This WhatsApp vulnerability is pretty stupid, but it can lock you out of your account indefinitely

This WhatsApp vulnerability is pretty stupid, but it can lock you out of your account indefinitely

Security researchers have found a new vulnerability in WhatsApp that may prompt more users to quit the Facebook-owned messaging service. Malicious actors can easily exploit this vulnerability to lock you out of your WhatsApp account indefinitely, making it more than just a minor inconvenience for the messenger’s 2 billion+ users. But that’s not the worst part.

According to researchers Luis Márquez Carpintero and Ernesto Canales Pereña (via Forbes), attackers don’t require any special software or training to exploit this vulnerability. They only need access to your phone number. Once they have that, they can lock you out of your WhatsApp account without much effort. And here’s how it works.


WhatsApp requires two-factor authentication whenever you log in on a new device. For this, the service sends a six-digit code to your phone number for verification. In case you enter the wrong code several times, WhatsApp suspends your account automatically for 12 hours.

WhatsApp 2FA phone number verification process

Phone number verification process (Image: Forbes)

Attackers can exploit this two-factor authentication system by installing WhatsApp on a new device, entering your phone number, and repeatedly entering the wrong code. While this will prevent you from logging in on a new device for the next 12 hours, it won’t affect your current WhatsApp install. It’ll continue to work as intended.

WhatsApp phone number verification failed incorrect code

Entering wrong code leads to 12-hour suspension (Image: Forbes)

To prevent you from logging in on a new device indefinitely, an attacker only needs to repeat the aforementioned steps thrice. On the third 12-hour cycle, the app’s suspension timer will break and start showing a “-1 seconds” timer instead. Once that bug shows up, WhatsApp won’t let you log in on a new device at all. However, your current install will continue to work. But the exploit doesn’t end there, as it can be chained forward to drastically increase its impact.

-1 seconds login suspension bug on WhatsApp

Phone number verification countdown bug showing -1 seconds (Image: Forbes)

The attacker’s final move will break your current install as well, and you’ll be locked out of your account permanently. For this, all the attacker needs to do is send WhatsApp an email asking the service to deactivate your phone number. WhatsApp might send an automated reply asking the attacker to confirm the number, and once they confirm, WhatsApp will automatically deactivate your account without your knowledge.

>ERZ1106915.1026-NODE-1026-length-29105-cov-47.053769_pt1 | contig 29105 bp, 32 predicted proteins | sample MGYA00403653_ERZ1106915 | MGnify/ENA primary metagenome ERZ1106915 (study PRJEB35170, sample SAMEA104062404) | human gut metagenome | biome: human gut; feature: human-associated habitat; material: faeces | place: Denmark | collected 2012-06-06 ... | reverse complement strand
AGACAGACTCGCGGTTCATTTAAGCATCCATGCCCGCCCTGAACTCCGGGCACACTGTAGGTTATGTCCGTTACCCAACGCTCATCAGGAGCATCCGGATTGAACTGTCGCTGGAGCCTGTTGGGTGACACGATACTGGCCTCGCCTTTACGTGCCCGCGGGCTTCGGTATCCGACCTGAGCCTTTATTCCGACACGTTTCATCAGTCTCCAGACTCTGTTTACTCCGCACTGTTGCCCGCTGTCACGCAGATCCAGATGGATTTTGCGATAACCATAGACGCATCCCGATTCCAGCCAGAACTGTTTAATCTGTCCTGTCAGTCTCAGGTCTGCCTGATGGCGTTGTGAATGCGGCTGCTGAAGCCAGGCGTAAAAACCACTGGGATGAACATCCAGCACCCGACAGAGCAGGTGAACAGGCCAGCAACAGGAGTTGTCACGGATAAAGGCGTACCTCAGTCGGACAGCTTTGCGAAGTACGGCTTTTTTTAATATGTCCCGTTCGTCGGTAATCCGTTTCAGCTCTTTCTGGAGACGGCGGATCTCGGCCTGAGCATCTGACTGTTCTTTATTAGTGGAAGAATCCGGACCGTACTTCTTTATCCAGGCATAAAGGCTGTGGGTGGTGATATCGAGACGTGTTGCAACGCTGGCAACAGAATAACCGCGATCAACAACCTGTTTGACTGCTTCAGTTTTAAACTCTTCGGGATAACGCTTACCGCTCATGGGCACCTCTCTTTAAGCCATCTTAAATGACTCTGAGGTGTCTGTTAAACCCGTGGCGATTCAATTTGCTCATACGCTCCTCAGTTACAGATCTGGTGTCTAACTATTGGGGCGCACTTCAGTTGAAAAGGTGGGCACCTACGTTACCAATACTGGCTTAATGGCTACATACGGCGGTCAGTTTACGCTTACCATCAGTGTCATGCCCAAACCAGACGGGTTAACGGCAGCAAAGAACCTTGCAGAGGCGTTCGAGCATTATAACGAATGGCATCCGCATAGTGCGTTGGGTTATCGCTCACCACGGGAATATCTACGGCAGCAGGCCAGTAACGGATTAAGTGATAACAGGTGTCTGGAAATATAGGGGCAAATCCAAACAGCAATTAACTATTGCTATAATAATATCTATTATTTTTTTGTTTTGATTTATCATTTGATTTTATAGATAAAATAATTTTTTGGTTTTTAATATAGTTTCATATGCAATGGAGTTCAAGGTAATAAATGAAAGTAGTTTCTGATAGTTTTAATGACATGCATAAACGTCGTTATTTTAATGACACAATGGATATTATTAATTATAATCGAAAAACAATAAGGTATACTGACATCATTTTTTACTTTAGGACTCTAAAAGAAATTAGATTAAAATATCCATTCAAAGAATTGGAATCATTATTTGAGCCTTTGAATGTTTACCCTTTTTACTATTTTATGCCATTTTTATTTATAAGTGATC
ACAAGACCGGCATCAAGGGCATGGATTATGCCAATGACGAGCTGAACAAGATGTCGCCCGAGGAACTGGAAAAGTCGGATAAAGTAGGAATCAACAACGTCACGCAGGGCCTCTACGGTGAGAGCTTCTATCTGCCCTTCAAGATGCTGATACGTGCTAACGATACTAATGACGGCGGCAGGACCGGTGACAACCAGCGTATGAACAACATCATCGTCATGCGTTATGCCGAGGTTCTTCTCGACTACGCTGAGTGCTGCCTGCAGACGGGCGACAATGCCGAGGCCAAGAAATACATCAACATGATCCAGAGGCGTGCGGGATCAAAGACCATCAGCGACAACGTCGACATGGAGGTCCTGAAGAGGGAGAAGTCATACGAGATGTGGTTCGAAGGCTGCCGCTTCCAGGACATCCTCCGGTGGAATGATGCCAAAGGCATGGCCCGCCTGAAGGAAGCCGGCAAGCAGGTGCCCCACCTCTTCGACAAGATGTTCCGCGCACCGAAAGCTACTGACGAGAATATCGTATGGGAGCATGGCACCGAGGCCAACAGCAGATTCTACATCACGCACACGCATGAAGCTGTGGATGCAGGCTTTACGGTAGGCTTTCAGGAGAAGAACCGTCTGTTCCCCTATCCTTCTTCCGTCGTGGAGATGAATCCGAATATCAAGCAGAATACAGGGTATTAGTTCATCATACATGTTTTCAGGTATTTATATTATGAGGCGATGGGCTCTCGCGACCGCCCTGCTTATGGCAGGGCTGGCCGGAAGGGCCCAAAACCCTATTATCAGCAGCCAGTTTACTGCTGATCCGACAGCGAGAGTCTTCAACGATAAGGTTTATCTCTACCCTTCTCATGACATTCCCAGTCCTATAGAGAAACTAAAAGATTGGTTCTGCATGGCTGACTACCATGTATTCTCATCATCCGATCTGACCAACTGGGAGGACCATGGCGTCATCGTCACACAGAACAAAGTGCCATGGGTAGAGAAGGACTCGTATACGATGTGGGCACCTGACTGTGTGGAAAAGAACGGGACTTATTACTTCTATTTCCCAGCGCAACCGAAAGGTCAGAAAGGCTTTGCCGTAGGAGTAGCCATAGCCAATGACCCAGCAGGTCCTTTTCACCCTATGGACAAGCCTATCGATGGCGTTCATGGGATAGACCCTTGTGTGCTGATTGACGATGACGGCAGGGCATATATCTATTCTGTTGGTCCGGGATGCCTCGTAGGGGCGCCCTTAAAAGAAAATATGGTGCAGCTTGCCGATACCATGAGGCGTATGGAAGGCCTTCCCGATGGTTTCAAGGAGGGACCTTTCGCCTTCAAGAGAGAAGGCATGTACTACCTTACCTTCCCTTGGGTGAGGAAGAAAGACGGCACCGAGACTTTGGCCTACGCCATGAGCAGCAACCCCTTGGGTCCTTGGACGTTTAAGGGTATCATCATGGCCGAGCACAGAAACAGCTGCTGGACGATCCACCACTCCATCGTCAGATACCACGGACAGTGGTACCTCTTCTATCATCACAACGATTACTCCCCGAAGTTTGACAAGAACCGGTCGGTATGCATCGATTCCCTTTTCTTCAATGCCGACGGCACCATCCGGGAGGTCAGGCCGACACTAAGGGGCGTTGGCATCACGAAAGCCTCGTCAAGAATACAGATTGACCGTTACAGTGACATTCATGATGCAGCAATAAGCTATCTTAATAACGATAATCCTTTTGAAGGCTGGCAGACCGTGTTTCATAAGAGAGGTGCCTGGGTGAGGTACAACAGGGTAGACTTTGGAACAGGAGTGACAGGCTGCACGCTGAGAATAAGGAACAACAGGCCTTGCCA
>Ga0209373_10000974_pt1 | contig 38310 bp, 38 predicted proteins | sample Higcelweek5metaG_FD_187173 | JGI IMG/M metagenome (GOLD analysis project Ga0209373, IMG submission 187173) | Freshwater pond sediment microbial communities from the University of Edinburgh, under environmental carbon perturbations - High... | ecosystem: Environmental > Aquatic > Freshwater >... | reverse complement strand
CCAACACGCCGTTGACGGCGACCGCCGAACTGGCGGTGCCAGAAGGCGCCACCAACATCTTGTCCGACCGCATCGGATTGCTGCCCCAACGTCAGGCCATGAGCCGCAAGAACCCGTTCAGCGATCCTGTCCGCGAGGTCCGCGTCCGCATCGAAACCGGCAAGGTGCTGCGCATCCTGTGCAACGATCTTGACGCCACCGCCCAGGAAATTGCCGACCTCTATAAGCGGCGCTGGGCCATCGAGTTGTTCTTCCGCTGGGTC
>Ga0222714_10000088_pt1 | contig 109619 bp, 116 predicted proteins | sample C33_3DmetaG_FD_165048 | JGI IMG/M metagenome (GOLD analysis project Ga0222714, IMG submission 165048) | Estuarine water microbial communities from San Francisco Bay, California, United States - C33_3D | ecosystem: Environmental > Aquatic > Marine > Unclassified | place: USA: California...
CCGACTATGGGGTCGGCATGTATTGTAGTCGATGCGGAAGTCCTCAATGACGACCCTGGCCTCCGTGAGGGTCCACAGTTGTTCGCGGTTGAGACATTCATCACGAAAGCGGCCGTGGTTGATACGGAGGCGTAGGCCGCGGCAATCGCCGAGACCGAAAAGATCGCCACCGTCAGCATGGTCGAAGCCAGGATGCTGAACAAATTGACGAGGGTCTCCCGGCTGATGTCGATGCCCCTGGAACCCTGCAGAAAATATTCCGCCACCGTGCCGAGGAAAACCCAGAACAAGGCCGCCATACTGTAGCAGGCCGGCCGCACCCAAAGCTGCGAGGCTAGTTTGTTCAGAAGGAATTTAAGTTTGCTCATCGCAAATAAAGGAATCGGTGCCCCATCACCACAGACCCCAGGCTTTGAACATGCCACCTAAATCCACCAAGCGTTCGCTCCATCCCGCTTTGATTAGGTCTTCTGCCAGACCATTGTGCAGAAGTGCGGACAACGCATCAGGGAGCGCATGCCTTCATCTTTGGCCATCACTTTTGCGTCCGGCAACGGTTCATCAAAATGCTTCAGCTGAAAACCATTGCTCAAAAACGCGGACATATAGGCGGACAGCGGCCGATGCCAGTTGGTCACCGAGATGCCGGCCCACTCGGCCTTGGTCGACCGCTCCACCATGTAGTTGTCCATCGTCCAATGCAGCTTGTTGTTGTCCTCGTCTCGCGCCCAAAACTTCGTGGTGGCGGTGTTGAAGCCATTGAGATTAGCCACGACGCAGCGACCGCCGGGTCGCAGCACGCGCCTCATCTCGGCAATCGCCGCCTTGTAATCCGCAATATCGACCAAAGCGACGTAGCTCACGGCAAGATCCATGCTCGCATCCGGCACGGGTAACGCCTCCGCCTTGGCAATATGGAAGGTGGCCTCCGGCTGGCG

WhatsApp account deactivation email

Email to WhatsApp Support to deactivate account (Image: Forbes)

Your current WhatsApp install will then stop working suddenly, and you’ll see the following notification: “Your phone number is no longer registered with WhatsApp on this phone. This might be because you registered it on another phone. If you didn’t do this, verify your phone number to log back into your account.” Now, when you try to verify your phone number, you’ll see the “-1 seconds” suspension timer, and you won’t be able to log in at all.

WhatsApp's automated response to deactivation email

WhatsApp’s automated response to deactivation email (Image: Forbes)

Since there is no sophistication to this attack, anyone with access to your phone number can easily lock you out of your WhatsApp account in a matter of days. Therefore, WhatsApp needs to address this glaring issue immediately.

The messenger has already been alerted of the issue. In response to the disclosure, a WhatsApp spokesperson told Forbes that “providing an email address with your two-step verification helps our customer service team assisted people should they ever encounter this unlikely problem.” The fact that WhatsApp considers this to be an “unlikely” problem should be reason enough for many users to move away from the service. On top of that, the spokesperson added that those attempting the exploit would be violating WhatsApp’s terms of service. As if that will scare away all the hackers and prevent pranksters from trying the exploit on an unsuspecting user.

We urge our readers not to exploit this vulnerability, not because violating WhatsApp’s terms of service will land you in jail, but because it’s a rather shitty thing to do. Also, if you’re finally ready to switch to a different service, check out our in-depth guide on WhatsApp alternatives that highlights all the pros and cons of switching to another platform.

About author

Pranob Mehrotra
Pranob Mehrotra

A Literature and Linguistics graduate with a keen interest in everything Android. When not writing about tech, Pranob spends most of his time either playing League of Legends or lurking on Reddit.

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